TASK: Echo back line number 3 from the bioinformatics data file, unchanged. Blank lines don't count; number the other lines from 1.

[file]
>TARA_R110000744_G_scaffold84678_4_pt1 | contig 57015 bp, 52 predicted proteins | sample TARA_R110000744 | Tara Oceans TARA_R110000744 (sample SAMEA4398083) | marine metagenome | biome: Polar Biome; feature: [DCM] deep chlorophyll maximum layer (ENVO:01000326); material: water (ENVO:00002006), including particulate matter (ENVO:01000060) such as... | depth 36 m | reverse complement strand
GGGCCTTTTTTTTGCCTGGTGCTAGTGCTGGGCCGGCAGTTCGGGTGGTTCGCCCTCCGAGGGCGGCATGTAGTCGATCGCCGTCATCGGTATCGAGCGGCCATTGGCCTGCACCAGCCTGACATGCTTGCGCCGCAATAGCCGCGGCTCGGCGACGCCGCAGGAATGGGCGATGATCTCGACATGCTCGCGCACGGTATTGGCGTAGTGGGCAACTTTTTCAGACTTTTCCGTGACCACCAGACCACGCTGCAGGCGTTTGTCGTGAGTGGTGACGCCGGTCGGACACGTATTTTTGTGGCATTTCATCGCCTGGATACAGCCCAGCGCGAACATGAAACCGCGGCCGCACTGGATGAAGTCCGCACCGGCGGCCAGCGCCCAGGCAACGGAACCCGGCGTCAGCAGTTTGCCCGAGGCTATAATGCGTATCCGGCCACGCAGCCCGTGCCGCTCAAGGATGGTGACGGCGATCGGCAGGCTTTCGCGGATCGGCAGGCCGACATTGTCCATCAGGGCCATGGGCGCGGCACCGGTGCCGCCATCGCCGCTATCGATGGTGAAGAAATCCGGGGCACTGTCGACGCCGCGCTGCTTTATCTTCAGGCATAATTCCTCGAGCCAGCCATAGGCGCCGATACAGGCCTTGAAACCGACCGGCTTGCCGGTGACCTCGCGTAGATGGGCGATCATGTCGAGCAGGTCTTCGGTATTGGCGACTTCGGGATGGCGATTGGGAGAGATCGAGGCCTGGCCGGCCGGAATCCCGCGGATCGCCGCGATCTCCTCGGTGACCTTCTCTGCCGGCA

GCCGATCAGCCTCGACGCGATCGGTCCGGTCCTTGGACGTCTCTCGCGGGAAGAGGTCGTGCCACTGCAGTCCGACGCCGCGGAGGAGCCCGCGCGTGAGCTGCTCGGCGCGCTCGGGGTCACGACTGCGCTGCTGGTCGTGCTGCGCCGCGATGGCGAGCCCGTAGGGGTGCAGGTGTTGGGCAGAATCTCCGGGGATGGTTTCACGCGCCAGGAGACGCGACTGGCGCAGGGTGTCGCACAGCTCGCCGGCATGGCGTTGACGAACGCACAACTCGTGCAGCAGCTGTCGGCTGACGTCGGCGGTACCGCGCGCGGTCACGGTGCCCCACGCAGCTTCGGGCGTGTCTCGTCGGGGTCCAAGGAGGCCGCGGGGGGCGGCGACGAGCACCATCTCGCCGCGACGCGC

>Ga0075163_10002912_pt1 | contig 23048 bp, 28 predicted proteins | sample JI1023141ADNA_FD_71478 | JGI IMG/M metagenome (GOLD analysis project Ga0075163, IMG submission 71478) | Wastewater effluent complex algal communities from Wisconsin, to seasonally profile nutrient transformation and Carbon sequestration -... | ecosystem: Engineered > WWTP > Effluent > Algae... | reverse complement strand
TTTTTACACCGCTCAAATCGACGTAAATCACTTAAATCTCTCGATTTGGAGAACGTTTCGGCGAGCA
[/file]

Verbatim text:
GCCGATCAGCCTCGACGCGATCGGTCCGGTCCTTGGACGTCTCTCGCGGGAAGAGGTCGTGCCACTGCAGTCCGACGCCGCGGAGGAGCCCGCGCGTGAGCTGCTCGGCGCGCTCGGGGTCACGACTGCGCTGCTGGTCGTGCTGCGCCGCGATGGCGAGCCCGTAGGGGTGCAGGTGTTGGGCAGAATCTCCGGGGATGGTTTCACGCGCCAGGAGACGCGACTGGCGCAGGGTGTCGCACAGCTCGCCGGCATGGCGTTGACGAACGCACAACTCGTGCAGCAGCTGTCGGCTGACGTCGGCGGTACCGCGCGCGGTCACGGTGCCCCACGCAGCTTCGGGCGTGTCTCGTCGGGGTCCAAGGAGGCCGCGGGGGGCGGCGACGAGCACCATCTCGCCGCGACGCGC